I'm not sure which of these columns or posts is the most unsettling.
Wins in two more states that "won't count": Wyoming on Saturday and Mississippi on Tuesday, would help, at least some.
The Powers flap is nearly as damaging as the Texas (popular vote) and Ohio losses as it puts him in a no win situation of how to do with controversial remarks from a valuable advisor (he stands by her he gets flack, he cuts her lose and he gets flack for appearing "weak"), and ultimately cuts him off from the services of that valuable advisor.
The shift in news reporting, based on the decline in violence across Iraq, has helped dilute a critical distinction in policy views and judgment between the candidates. Without anger over Iraq dominating the headlines, personality issues, and to a lesser extent, bread and butter economic issues, ascend in importance. But of course this has been true throughout the primary season, so it can't be the basis for the most recent downturn in Obama's prospects.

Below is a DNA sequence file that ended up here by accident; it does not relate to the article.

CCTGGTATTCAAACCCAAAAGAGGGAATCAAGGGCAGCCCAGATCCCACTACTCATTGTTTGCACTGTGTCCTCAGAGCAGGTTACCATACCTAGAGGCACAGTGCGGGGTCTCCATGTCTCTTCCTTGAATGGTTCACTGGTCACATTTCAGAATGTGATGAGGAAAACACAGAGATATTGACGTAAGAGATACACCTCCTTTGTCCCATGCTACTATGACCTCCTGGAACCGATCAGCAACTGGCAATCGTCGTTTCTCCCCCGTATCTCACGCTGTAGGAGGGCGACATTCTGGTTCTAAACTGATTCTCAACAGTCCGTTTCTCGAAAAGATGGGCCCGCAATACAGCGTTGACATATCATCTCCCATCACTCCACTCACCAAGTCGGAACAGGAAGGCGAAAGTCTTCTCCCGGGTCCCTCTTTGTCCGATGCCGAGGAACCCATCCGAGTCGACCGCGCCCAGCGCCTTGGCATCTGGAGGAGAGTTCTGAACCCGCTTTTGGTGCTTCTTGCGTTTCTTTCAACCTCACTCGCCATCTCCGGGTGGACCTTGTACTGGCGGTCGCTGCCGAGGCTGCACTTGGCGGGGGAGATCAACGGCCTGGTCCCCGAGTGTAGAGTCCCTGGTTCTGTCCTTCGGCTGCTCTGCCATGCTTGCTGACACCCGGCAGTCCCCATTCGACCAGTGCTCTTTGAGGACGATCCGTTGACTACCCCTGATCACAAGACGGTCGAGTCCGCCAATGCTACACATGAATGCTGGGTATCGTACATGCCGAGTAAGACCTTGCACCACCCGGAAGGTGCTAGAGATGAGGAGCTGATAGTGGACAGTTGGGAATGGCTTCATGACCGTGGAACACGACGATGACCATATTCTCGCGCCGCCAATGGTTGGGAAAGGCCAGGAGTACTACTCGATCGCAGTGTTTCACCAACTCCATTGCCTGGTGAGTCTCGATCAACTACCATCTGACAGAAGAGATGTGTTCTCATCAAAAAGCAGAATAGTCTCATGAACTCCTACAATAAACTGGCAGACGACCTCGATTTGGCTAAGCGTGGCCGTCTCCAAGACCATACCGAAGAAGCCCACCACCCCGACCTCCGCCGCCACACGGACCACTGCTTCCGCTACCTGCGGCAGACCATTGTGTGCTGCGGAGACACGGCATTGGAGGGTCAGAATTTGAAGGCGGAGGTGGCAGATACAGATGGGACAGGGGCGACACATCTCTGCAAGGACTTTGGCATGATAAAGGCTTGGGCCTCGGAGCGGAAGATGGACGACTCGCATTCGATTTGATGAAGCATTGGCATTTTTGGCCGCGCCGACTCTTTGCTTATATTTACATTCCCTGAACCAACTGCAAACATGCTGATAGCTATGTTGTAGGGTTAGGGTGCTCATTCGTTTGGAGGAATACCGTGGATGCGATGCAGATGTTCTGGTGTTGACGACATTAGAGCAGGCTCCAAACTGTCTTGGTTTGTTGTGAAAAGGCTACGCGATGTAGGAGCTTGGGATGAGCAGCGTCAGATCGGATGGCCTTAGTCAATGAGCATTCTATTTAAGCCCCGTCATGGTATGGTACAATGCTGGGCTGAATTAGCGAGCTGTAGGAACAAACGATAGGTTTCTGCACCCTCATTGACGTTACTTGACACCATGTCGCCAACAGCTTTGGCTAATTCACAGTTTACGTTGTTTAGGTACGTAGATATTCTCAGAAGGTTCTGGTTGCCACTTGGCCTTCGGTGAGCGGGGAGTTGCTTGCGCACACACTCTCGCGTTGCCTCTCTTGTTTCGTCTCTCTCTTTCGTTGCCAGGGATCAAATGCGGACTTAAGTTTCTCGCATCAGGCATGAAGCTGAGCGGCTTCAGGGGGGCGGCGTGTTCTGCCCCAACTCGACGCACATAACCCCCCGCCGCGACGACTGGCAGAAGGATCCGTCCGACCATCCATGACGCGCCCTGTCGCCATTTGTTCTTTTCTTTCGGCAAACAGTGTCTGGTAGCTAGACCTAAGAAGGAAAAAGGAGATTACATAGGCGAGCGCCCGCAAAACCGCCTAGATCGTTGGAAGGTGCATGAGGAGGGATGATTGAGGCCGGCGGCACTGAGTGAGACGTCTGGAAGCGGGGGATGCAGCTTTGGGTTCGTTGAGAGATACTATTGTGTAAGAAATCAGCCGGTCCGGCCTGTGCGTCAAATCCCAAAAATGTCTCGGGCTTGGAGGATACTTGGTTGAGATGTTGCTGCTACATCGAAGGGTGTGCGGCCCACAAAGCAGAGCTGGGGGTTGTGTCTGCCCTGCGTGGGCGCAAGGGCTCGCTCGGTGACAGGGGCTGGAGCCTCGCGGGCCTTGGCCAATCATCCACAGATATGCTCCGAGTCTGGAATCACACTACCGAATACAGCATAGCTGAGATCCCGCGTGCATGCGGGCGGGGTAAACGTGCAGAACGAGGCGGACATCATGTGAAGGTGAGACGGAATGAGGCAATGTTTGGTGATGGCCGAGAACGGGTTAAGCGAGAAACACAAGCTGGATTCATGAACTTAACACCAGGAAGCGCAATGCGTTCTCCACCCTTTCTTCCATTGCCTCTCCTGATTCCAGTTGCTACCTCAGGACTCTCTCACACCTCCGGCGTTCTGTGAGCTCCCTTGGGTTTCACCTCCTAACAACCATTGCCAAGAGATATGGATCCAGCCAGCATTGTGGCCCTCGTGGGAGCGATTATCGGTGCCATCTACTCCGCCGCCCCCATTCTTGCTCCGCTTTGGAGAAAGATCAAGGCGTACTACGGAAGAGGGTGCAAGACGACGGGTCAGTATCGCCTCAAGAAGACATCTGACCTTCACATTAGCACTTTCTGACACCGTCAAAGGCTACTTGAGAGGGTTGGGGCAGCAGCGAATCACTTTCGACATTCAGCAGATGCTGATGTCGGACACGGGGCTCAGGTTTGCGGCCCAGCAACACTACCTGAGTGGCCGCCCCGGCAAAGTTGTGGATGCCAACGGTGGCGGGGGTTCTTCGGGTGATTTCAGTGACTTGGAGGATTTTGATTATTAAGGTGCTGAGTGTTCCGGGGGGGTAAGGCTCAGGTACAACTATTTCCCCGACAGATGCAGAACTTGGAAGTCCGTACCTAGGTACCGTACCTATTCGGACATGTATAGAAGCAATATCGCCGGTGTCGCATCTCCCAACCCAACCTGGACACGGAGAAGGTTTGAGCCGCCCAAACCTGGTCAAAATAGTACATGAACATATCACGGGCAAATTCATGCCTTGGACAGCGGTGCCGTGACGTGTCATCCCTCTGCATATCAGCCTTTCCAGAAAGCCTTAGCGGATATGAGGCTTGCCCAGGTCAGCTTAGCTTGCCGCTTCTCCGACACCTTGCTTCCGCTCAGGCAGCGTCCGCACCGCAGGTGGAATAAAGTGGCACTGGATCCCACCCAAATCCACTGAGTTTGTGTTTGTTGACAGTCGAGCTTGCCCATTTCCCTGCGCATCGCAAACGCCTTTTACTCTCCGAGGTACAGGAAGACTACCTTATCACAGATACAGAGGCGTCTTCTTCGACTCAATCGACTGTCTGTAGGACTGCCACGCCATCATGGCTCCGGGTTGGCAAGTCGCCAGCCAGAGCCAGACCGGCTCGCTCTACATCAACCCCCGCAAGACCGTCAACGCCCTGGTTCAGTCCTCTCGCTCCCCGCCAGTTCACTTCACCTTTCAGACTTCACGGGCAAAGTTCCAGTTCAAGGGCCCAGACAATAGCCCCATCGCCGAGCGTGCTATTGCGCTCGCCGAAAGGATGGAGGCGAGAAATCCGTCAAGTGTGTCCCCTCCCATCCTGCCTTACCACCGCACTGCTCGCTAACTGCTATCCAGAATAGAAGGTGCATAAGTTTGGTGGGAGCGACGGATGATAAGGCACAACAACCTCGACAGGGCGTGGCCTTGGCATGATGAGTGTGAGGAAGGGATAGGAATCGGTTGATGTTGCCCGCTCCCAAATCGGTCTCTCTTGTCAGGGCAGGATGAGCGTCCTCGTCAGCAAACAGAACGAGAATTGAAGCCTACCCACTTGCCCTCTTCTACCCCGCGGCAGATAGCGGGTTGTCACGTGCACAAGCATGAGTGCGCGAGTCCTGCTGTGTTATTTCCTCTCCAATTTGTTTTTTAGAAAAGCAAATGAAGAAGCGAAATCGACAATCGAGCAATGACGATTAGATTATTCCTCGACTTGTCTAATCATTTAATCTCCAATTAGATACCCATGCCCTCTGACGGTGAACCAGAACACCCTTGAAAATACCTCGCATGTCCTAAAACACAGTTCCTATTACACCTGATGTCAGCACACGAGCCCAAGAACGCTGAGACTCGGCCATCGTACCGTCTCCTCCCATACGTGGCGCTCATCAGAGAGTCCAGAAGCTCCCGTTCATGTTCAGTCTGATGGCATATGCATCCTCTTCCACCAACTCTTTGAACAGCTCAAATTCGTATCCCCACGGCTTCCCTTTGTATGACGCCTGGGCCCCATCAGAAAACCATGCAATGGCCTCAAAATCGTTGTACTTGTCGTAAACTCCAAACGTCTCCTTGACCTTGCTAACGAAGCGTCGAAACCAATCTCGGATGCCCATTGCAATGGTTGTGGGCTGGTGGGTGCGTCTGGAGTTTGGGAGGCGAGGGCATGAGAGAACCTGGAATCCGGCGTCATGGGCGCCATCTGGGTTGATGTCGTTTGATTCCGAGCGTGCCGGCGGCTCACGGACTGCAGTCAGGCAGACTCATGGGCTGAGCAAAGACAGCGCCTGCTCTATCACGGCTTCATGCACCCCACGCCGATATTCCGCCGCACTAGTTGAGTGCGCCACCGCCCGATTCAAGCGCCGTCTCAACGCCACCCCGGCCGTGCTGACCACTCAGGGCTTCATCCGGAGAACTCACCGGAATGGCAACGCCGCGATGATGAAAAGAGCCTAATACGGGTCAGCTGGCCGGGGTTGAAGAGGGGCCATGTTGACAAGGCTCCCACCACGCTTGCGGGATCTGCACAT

Brooks is certainly right that Hillary needs for this to be a "knife fight". How does Obama avoid or transcend this? I don't know. But he's the candidate of hope, of change, and of a different kind of politics. He obviously needs to get back to that. And I don't believe there's any virtue in either he, or his advisors, trying to gain mileage from the Clinton's tax returns or the Clinton library's donors. This isn't the kind of stuff that got Obama a place in the game's starting lineup. Deep six that stuff and get back to substantive policy distinctions and political change.